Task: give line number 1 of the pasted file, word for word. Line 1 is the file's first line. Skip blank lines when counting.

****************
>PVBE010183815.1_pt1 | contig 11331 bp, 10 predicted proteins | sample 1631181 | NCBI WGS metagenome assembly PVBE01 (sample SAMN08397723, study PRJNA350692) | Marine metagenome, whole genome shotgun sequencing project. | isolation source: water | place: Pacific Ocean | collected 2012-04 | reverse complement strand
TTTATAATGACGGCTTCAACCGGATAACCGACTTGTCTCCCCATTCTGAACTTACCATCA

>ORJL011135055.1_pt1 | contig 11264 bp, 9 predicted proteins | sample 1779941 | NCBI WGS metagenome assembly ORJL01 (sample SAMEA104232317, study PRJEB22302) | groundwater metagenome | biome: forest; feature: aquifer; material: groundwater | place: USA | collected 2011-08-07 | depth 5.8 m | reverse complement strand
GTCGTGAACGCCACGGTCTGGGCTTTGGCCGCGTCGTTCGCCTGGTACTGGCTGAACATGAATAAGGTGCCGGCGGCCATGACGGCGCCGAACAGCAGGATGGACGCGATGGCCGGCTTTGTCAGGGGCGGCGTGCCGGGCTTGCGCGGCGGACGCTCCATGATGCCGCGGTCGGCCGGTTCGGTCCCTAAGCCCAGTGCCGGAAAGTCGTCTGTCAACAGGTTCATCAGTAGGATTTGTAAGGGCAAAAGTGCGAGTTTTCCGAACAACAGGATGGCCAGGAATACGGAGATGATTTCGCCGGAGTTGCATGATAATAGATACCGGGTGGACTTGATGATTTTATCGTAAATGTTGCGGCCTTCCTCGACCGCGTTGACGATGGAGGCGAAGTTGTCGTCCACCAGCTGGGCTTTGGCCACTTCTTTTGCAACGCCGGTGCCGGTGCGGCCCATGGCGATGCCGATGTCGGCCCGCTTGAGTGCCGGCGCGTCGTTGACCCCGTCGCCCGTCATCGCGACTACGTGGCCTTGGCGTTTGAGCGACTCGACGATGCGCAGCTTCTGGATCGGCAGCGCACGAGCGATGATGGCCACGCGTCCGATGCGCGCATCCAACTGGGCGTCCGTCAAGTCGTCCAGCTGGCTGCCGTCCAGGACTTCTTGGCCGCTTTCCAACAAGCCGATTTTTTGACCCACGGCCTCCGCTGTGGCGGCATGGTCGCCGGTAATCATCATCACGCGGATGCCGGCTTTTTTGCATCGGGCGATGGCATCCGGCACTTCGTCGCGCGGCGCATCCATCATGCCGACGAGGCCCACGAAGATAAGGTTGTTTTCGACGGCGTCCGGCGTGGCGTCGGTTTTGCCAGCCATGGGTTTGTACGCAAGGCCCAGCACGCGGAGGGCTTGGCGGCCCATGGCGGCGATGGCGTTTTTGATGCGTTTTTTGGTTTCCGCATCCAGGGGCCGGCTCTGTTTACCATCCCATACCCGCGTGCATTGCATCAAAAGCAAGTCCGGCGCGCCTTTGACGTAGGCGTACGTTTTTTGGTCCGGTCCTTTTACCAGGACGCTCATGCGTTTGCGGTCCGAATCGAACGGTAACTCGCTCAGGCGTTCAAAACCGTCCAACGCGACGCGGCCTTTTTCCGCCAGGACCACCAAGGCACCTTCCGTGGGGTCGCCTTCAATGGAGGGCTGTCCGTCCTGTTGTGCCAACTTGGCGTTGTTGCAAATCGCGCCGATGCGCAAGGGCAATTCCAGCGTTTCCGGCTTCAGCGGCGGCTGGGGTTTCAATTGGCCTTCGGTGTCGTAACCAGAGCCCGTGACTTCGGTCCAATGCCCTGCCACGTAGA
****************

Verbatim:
>PVBE010183815.1_pt1 | contig 11331 bp, 10 predicted proteins | sample 1631181 | NCBI WGS metagenome assembly PVBE01 (sample SAMN08397723, study PRJNA350692) | Marine metagenome, whole genome shotgun sequencing project. | isolation source: water | place: Pacific Ocean | collected 2012-04 | reverse complement strand